One of my hobbies, for many years, has been the Society for Creative Anachronism, a group
that does historical recreation, mostly from the Middle Ages and Renaissance—cooking from medieval cookbooks, telling medieval stories, fighting
as a sport with (non-lethal) sword and shield.
A long time ago I noticed an
interesting split between two different ways of viewing the organization. One, summarized as “pay to play,” was that
participation ought to require membership, payment of annual dues to the national
organization. Anyone not willing to bear his share of the burden by doing so
ought not to be allowed to attend feasts and tournaments, receive honors,
fill offices within the organization.
The SCA runs on volunteer labor. Seen from the other side,
“pay to play” meant being unwilling to accept donations of labor unless
accompanied by donations of cash. Someone who helped cook a medieval feast for
a hundred diners or spent several hours washing dishes and cleaning the hall
afterwards was bearing his share of the burden. Someone who paid his annual
dues to the national organization and came to every event expecting to be fed
and entertained was part of the burden being born. That was my position, argued
at some length in a letter
I wrote on the subject more than thirty years ago.
I was struck, then and later, by how
sharp the division in views was–sharp enough to eventually produce something close to a civil war within the organization. To some people it was obvious that being part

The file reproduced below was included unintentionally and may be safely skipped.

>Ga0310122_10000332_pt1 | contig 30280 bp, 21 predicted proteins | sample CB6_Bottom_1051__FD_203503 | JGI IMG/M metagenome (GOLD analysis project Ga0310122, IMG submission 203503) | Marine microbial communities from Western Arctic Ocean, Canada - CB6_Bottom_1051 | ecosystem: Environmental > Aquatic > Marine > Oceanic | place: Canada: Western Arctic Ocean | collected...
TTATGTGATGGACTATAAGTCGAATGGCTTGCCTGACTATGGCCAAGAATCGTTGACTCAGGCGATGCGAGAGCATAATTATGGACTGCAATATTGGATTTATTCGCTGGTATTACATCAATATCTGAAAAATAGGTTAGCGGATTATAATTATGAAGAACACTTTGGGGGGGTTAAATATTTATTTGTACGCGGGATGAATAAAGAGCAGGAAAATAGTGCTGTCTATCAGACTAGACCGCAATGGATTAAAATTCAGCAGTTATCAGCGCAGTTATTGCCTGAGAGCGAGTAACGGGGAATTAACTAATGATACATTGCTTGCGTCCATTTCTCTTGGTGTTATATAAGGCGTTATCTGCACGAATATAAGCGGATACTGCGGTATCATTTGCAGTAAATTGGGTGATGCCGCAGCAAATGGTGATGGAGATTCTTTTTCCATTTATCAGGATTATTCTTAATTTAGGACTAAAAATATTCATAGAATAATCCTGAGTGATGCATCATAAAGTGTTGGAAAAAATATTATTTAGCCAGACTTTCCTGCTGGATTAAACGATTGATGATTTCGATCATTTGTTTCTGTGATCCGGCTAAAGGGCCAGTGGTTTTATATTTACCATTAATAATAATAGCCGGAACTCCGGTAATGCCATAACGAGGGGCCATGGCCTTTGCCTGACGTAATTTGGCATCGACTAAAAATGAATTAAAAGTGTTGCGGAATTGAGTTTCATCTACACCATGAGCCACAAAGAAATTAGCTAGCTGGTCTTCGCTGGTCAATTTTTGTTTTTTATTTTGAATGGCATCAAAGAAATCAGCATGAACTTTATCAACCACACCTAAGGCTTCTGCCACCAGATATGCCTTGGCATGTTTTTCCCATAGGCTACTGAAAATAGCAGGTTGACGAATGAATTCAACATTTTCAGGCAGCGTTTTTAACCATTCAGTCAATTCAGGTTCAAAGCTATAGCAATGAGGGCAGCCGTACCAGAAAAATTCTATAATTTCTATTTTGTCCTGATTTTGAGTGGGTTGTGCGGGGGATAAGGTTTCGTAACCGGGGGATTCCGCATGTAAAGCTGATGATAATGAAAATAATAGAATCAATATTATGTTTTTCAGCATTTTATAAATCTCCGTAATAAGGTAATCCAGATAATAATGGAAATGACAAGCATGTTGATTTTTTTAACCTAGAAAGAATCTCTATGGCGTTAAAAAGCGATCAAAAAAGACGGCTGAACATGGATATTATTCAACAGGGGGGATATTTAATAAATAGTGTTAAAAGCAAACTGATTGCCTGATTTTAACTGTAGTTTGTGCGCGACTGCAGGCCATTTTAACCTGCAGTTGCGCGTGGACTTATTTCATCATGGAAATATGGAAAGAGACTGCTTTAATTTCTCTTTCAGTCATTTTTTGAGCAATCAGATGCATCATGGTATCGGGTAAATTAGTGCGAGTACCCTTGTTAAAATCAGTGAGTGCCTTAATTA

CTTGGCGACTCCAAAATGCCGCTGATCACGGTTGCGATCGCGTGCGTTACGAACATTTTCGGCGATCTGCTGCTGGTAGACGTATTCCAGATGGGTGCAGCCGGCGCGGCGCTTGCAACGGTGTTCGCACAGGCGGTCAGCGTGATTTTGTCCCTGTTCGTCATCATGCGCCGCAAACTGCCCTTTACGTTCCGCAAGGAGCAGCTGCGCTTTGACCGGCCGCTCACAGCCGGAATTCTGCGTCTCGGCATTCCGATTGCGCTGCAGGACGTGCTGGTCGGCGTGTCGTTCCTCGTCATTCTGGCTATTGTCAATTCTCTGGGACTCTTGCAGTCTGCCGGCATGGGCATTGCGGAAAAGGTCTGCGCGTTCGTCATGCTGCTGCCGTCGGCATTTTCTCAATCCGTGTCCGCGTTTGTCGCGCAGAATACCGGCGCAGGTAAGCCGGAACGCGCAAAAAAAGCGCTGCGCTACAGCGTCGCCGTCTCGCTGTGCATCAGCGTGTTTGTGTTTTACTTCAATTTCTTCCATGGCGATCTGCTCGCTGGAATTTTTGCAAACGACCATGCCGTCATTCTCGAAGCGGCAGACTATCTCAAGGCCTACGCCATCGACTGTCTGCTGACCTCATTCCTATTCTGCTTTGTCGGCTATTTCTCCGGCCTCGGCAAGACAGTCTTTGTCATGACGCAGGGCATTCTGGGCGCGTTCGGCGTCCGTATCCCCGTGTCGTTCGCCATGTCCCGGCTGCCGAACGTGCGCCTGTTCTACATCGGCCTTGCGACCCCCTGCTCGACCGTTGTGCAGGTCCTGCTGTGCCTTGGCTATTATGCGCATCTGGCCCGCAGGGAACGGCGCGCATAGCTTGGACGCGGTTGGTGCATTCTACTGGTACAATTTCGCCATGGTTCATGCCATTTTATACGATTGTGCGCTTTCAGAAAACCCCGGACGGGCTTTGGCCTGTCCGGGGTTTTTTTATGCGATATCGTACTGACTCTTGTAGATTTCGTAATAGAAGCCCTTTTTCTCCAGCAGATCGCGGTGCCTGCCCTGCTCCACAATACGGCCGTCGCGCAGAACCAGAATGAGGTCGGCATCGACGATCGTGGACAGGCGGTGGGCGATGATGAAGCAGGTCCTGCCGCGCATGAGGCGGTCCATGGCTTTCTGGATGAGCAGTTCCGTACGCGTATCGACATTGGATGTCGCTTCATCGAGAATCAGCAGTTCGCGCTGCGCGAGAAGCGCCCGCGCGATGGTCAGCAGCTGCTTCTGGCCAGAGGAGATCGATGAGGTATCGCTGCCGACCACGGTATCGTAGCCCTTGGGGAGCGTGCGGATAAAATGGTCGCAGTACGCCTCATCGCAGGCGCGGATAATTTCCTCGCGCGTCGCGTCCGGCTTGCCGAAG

of the Society was defined by paying dues and having a membership card. To
others it was equally obvious that there was a difference between the SCA Inc.,
a non-profit chartered in the state of California, and the Society, a social
network. The Corporation might serve a
useful function, but membership in it did not define membership in the Society
and cash contributions to it made up a tiny fraction of the resources on which
the Society ran.
The same division was one of the themes of my first novel, a historical with invented history. An alliance among three
polities has, for several decades, been holding off an expansionary empire. The
king who created that alliance dies. His son views the world in terms of
tables of organization, believes that he can rely on anyone in allegiance to
him, can not rely on anyone who is not. He accordingly attempts to convert
his father’s allies into subjects, with unfortunate consequences.
Harald, my protagonist, is a prominent figure in one of the
allied societies, with no formal authority, no tax revenues, nobody in
allegiance to him, but a lot of friends. He views the world as a network of
The first long chunk of the novel is the conflict between two
men and two views of the world. My protagonist’s side is illustrated by
the case of Stephen, one of the most powerful of the provincial lords just
below the King. Formally he is loyal to the ruler, in practice a friend and
ally of Harald. As Harald puts it to a member of the third polity, a military order that the king is trying to get control over, “you could go
north; Stephen's a fine man for failing when it suits him and I can't see him hunting
you with any enthusiasm.”
The equivalent, in the SCA, is a quote from someone in
the West Kingdom, the oldest of the Society kingdoms:
“The King’s word is law. But if the King orders a pit dug in the middle of the
list field, it may take us four months to find a shovel.”
Reigns in the West last for four months.